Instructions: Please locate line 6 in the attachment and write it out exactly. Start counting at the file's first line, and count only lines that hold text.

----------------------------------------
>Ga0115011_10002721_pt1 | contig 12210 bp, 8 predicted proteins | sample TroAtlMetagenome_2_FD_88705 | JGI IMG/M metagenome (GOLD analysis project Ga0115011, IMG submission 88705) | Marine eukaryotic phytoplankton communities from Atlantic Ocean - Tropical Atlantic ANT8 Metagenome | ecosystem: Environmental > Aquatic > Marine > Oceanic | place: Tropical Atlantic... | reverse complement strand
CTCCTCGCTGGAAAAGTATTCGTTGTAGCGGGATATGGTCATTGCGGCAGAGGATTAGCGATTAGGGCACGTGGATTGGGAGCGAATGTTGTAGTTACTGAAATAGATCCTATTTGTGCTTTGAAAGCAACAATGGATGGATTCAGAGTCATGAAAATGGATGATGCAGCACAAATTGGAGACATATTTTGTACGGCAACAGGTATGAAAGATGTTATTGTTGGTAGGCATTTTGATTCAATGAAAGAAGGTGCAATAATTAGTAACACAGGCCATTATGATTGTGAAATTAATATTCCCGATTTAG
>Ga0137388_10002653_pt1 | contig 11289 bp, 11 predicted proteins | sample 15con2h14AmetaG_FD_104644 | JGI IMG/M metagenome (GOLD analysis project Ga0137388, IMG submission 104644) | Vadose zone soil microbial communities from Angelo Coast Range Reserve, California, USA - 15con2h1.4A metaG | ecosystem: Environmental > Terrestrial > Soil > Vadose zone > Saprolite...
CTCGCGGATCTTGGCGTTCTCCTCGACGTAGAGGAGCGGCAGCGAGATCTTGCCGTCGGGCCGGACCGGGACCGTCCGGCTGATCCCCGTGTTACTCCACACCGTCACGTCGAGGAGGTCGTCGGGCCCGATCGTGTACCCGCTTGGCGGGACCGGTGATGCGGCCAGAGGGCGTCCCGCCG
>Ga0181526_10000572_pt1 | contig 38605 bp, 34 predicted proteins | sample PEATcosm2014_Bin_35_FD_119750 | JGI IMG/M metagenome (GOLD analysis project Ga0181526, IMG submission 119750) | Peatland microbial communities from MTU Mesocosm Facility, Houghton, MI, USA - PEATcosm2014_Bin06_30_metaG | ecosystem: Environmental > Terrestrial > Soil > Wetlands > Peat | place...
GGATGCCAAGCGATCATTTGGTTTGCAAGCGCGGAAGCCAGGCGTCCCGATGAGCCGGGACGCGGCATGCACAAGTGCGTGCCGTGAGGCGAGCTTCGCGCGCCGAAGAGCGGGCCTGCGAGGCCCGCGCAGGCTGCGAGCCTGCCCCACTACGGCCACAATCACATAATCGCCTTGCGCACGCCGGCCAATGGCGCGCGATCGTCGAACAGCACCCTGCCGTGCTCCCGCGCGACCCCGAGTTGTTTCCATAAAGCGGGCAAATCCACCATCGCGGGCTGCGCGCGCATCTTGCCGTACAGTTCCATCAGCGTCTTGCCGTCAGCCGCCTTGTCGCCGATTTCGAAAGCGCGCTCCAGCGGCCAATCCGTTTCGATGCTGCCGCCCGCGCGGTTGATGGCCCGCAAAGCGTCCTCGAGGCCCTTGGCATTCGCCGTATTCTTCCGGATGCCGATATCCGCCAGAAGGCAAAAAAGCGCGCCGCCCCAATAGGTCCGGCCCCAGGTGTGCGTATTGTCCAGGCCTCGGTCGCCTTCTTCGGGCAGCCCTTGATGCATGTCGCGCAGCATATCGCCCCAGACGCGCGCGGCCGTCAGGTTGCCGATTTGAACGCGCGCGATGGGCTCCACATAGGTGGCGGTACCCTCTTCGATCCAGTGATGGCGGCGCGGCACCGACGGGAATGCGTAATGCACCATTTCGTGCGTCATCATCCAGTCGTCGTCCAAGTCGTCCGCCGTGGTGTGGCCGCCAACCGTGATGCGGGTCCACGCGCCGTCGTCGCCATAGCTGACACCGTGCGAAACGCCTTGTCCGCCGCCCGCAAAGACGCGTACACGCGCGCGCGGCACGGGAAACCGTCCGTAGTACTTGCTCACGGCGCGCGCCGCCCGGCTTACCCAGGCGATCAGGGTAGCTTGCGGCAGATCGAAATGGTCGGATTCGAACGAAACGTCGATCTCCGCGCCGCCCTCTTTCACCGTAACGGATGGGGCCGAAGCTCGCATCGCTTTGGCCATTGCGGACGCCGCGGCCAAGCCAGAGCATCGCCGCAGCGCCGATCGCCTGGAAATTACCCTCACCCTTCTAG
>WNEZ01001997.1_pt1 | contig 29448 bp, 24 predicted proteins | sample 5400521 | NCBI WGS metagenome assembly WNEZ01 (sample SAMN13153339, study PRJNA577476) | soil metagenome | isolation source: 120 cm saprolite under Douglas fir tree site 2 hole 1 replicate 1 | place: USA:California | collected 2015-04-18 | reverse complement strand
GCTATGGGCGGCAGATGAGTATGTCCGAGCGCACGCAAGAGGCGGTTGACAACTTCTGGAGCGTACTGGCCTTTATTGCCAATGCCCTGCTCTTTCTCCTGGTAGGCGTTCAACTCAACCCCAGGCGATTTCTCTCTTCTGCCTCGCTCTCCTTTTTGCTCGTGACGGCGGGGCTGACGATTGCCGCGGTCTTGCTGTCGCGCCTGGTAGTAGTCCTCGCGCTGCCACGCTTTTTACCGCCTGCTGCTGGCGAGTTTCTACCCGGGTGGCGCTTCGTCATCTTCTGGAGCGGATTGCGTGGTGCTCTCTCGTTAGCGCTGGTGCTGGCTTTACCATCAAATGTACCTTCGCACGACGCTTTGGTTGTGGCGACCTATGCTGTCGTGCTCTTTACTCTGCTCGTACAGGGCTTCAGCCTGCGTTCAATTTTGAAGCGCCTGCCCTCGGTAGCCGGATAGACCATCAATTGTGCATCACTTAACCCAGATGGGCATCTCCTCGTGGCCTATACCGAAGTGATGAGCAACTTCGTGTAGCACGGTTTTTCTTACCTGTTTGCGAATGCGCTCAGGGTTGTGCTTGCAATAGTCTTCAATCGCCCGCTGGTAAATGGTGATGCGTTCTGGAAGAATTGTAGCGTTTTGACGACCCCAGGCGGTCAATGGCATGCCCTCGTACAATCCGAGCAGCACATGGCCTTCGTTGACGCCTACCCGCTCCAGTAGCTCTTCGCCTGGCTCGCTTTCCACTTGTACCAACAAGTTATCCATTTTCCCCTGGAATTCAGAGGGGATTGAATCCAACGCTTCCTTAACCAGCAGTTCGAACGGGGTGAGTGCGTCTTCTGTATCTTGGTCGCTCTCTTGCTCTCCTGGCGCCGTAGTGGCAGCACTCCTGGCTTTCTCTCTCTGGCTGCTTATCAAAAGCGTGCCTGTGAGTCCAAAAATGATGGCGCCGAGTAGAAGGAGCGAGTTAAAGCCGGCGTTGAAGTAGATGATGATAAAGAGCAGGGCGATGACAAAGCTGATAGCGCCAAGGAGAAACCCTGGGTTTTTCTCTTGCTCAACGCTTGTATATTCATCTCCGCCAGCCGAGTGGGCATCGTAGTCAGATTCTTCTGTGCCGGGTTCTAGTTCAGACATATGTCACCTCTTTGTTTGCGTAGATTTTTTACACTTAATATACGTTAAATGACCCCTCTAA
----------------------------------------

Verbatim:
GGATGCCAAGCGATCATTTGGTTTGCAAGCGCGGAAGCCAGGCGTCCCGATGAGCCGGGACGCGGCATGCACAAGTGCGTGCCGTGAGGCGAGCTTCGCGCGCCGAAGAGCGGGCCTGCGAGGCCCGCGCAGGCTGCGAGCCTGCCCCACTACGGCCACAATCACATAATCGCCTTGCGCACGCCGGCCAATGGCGCGCGATCGTCGAACAGCACCCTGCCGTGCTCCCGCGCGACCCCGAGTTGTTTCCATAAAGCGGGCAAATCCACCATCGCGGGCTGCGCGCGCATCTTGCCGTACAGTTCCATCAGCGTCTTGCCGTCAGCCGCCTTGTCGCCGATTTCGAAAGCGCGCTCCAGCGGCCAATCCGTTTCGATGCTGCCGCCCGCGCGGTTGATGGCCCGCAAAGCGTCCTCGAGGCCCTTGGCATTCGCCGTATTCTTCCGGATGCCGATATCCGCCAGAAGGCAAAAAAGCGCGCCGCCCCAATAGGTCCGGCCCCAGGTGTGCGTATTGTCCAGGCCTCGGTCGCCTTCTTCGGGCAGCCCTTGATGCATGTCGCGCAGCATATCGCCCCAGACGCGCGCGGCCGTCAGGTTGCCGATTTGAACGCGCGCGATGGGCTCCACATAGGTGGCGGTACCCTCTTCGATCCAGTGATGGCGGCGCGGCACCGACGGGAATGCGTAATGCACCATTTCGTGCGTCATCATCCAGTCGTCGTCCAAGTCGTCCGCCGTGGTGTGGCCGCCAACCGTGATGCGGGTCCACGCGCCGTCGTCGCCATAGCTGACACCGTGCGAAACGCCTTGTCCGCCGCCCGCAAAGACGCGTACACGCGCGCGCGGCACGGGAAACCGTCCGTAGTACTTGCTCACGGCGCGCGCCGCCCGGCTTACCCAGGCGATCAGGGTAGCTTGCGGCAGATCGAAATGGTCGGATTCGAACGAAACGTCGATCTCCGCGCCGCCCTCTTTCACCGTAACGGATGGGGCCGAAGCTCGCATCGCTTTGGCCATTGCGGACGCCGCGGCCAAGCCAGAGCATCGCCGCAGCGCCGATCGCCTGGAAATTACCCTCACCCTTCTAG